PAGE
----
PORTER RANCH, LOS ANGELES (KABC) --A new system to capture gas is expected to bring partial relief to residents living near the Porter Ranch gas leak.
The Southern California Gas Company said it will attempt to capture the gas and burn it off or run it through charcoal filters to help mitigate some of the smell.
But as partial relief is on the way, officials said it will still take several months before the leaking well is capped.
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The well, which has been leaking since October of 2015, has now created the biggest gas leak in U.S. history and the worst environmental disaster in the country since the 2010 BP oil spill.
Neighbors in the area are frustrated as they try to find answers from SoCal Gas.
"I can't get a straight answer and I've had some hilarious email responses and correspondences with them. It's been a lot of fun," Porter Ranch resident David Schwartz said.
Many living near the leaking gas well said they are suffering from health problems and don't know the long term hazards they've been exposed to.
"I have really bad asthma, it's uncontrolled. I've been taking my inhaler four times a day for the last three weeks. So it's been affecting my health. Also my dog, she has the same cough as me," Cindy Ahn of Chatsworth said.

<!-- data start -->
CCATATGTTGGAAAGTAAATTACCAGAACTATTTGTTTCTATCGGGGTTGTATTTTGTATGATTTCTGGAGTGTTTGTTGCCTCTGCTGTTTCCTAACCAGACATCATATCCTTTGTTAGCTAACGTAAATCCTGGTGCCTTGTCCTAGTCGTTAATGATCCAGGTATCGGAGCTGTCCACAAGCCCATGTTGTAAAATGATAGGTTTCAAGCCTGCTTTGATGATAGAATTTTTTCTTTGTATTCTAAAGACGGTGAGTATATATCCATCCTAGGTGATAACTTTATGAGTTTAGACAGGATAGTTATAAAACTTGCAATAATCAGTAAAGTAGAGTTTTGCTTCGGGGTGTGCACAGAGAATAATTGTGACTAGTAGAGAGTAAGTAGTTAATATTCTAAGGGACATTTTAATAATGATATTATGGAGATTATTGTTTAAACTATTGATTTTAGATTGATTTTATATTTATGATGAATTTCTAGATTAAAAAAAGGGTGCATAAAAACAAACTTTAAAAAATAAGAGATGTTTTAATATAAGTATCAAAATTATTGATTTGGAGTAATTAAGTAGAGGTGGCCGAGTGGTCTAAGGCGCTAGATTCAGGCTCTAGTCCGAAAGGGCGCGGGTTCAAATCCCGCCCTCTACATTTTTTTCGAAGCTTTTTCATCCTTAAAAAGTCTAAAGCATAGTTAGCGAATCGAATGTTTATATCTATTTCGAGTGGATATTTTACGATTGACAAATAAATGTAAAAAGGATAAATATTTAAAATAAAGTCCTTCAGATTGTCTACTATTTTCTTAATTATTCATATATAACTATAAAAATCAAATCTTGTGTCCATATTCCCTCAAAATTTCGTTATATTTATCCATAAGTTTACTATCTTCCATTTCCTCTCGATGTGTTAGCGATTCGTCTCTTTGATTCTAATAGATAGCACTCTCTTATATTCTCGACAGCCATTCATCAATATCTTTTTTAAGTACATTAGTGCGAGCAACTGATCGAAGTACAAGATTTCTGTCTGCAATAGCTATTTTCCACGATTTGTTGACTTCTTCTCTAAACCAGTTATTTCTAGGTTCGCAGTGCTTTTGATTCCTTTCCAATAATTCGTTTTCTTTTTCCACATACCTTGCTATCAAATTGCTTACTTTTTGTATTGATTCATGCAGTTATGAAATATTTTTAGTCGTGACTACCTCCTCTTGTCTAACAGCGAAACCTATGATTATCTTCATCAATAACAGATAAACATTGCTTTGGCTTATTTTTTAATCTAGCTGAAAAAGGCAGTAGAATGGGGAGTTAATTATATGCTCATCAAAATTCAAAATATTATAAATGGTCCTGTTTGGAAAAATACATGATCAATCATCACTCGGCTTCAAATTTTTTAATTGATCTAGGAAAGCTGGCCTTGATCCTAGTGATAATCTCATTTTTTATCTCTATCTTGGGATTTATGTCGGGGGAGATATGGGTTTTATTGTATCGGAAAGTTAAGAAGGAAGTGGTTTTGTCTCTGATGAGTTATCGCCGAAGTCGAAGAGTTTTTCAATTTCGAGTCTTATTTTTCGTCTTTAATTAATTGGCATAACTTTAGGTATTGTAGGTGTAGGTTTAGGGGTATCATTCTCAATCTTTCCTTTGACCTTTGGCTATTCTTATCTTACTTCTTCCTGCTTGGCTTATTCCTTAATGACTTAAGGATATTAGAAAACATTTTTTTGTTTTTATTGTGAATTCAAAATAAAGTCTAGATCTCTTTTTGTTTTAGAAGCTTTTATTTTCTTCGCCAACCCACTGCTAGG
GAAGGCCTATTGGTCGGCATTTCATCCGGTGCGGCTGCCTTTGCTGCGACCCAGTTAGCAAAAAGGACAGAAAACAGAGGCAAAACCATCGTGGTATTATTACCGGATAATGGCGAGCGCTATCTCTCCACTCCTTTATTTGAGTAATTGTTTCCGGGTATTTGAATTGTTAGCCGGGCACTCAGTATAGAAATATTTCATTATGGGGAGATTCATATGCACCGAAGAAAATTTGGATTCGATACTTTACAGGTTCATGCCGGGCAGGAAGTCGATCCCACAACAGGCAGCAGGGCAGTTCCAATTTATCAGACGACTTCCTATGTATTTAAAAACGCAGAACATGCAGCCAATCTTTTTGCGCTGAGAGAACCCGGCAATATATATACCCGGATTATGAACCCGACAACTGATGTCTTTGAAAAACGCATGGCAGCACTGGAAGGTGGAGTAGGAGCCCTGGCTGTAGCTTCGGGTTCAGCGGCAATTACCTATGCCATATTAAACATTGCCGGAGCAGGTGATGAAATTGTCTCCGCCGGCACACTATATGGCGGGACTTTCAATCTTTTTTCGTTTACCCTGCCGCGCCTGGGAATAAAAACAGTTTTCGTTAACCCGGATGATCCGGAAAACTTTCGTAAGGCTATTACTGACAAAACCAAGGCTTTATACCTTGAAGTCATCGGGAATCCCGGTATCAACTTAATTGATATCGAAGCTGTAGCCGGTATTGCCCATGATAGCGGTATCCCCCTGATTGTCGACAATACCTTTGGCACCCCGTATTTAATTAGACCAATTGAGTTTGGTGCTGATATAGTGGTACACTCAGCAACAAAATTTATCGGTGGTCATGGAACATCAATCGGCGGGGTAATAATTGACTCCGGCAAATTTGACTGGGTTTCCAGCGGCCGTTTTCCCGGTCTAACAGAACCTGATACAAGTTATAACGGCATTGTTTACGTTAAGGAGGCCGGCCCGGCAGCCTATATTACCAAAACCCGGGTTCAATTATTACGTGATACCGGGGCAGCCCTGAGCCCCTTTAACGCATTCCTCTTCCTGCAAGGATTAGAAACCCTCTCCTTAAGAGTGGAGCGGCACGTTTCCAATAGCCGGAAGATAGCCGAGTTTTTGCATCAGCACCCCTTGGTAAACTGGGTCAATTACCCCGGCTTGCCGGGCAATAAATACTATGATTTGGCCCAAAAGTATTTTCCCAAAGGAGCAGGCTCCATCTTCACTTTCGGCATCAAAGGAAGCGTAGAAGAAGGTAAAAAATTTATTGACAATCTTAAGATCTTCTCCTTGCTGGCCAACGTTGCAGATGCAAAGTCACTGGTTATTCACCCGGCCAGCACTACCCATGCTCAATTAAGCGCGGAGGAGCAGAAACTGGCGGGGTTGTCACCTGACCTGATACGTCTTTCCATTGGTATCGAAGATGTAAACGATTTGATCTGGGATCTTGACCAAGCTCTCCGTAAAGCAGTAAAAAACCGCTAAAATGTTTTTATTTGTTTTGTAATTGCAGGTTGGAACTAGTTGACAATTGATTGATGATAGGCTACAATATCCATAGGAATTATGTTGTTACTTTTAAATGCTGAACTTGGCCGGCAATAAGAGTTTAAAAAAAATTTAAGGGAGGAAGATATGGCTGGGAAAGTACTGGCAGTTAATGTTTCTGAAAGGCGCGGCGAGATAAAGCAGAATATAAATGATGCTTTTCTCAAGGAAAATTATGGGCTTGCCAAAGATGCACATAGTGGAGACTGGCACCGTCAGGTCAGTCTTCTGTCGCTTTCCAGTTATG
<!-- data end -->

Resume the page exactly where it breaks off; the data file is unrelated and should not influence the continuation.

As crews work to dig a relief well to stop the gas leak more than 8,000 feet underground, the SoCal Gas Company announced on Friday they will be capturing and burning off some of the gas that is escaping.
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While local politicians welcomed the move, they said it should have come much sooner and it's still not enough.
"They are doing everything that's asked and that's the problem. They're reactive. There's not been any proactive Plan B contingency plan from day one," Los Angeles City Councilmember Mitchell Englander said.
Rep. Brad Sherman asked SoCal Gas to empty the leaking well as fast as they can.
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He said the gas company instead is only emptying the gas as fast as they can sell it, telling ABC7 in a statement, "Unfortunately, SoCal Gas confirmed that they will not be withdrawing gas as fast as possible."
"This is a calculation of supply and demand, keeping enough gas in the reservoir that we can continue to supply the needs of Southern California and so we are withdrawing in a prudent way," Mike Mizrahi with the Southern California Gas Company said.